school guidelines

(7-2-20) Ohio Governor Mike DeWine released the state’s guidelines for restarting school this fall. A 36-page document was released today after some technical glitches on the website.

Below are the highlights of the documents and thoughts of the Governor. A link to the complete the document is listed below.

Operating Assumptions
The Centers for Disease Control and Prevention and Ohio Department of Health indicate that COVID-19 will be present at the start of the 2020-2021 academic year. Also, as has been the experience over the past several months, conditions can change rapidly. District and school planning will need to contemplate various contingencies. As a result, this planning guide operates under the following assumptions:

Ohio’s education system must be nimble, flexible and responsive to ensure the health and safety of all students and adults.
• Schools will need to have the capacity to operate in various modes at different times and, sometimes, with minimum advance notice.
• When schools are operating with students in the building, they will need to adhere to health and safety guidelines set forth by the Ohio Department of Health and local health departments. Guidelines may change as circumstances change, which most likely should lead to course corrections throughout the year.
• The traditional school experience as it was known prior to the onset of the pandemic will be different, as will many of the day-to-day practices of schools.

Some highlights from the 36-page document

:Remote learning should be considered as an option for students and staff for the entire school year, as many families will have higher-risk health concerns and/or may not feel comfortable with in-person instruction until a vaccine is available.

Building and classroom capacity: The health and safety guidelines should be used to determine how many students can be accommodated in each classroom and how many can be accommodated in each building. Understanding classroom and building capacity will be fundamental to planning all other components of the educational experience.

Each classroom should be analyzed for square footage and then the maximum number of students and staff who can occupy it at any given time to remain within determined health guidelines. Use of other non-classroom space should be considered for instructional purposes, such as the cafeteria, auditorium, gymnasium, outdoor areas and other large spaces.

Transitions: The manner in which students and staff move throughout a building during the school day will be deserving of deliberate design. Schools should consider the possibility of teachers moving rather than large numbers of students doing so to minimize the number of interactions (consistent with promoting social distancing).

Extracurricular/Co-curricular Activities (athletics, music, student groups): The Ohio Department of Education continues to collaborate with the Ohio Department of Health and Ohio High School Athletic Association, Ohio Music Education Association and others to determine summer practice routines and fall sports routines to be implemented.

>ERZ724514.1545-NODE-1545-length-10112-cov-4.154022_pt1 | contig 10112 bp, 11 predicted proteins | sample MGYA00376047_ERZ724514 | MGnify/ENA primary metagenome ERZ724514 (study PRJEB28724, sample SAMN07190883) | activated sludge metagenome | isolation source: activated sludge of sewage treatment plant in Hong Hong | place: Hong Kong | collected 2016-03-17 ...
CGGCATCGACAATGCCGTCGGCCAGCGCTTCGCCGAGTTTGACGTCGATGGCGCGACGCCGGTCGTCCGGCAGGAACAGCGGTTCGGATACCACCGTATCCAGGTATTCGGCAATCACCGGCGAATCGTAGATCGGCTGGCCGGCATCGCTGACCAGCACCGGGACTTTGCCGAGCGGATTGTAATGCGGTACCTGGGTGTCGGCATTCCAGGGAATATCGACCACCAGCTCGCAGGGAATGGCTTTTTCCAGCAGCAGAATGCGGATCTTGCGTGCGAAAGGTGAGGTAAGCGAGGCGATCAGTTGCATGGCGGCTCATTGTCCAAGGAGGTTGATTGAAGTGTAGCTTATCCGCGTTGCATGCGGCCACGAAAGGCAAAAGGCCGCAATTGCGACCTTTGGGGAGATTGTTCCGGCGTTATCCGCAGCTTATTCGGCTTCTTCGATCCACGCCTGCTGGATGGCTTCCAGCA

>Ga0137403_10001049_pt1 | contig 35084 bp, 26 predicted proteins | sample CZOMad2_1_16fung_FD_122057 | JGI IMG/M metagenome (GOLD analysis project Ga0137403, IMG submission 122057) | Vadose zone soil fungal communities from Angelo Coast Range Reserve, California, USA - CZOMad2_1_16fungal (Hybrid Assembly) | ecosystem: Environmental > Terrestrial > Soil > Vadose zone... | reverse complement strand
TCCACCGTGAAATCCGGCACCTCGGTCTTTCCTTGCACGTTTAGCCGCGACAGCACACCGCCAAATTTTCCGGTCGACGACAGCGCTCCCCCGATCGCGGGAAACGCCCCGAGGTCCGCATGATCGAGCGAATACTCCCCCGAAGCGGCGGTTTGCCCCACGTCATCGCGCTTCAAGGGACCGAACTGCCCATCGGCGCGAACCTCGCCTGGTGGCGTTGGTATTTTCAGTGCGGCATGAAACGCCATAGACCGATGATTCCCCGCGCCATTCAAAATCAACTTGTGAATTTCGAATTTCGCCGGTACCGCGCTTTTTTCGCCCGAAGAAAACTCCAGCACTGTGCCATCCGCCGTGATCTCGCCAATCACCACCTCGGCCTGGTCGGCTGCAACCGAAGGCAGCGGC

Schools and districts should work with their local health departments and stakeholders to determine the appropriateness and practical realities of whether to continue certain activities. Participation in each activity will need to be determined based upon maintaining Ohio Department of Health, local health department, Ohio Department of Education and Ohio High School Athletic Association guidance. Alternative methods for practice, instruction, rehearsal and performance should be considered to maintain maximum participation while minimizing health and safety risks.

COMPLETEGuidelines (36 pages PDF file)

Governor Mike DeWine comments on the plan

Working with educators & health officials, we’ve created K-12 school guidelines – backed by science – for schools to follow when developing their reopening plans. Schools can adjust their rules to what works best for them for a safe environment and that protects students/staff.

While teachers/students did outstanding w/ distance learning, the American Academy of Pediatrics strongly recommends students be physically present in school as much as possible. To keep schools open, our guidelines are designed to create the safest environment possible for our students and staff.

 

FACE COVERINGS IN SCHOOLS: Just as we have done in the business sector with employees, we are requiring school staff to wear face coverings to reduce the spread of the virus, unless it is unsafe or when doing so could significantly interfere with the learning process.

When face coverings aren’t practical, face shields may be considered. For example, wearing a face mask could make communication more difficult when teachers are interacting with students with disabilities or students who are learning a foreign language.

Because of the importance of face masks in slowing the spread of COVID-19, schools must establish a face mask policy. In doing so, they should consider all the available science.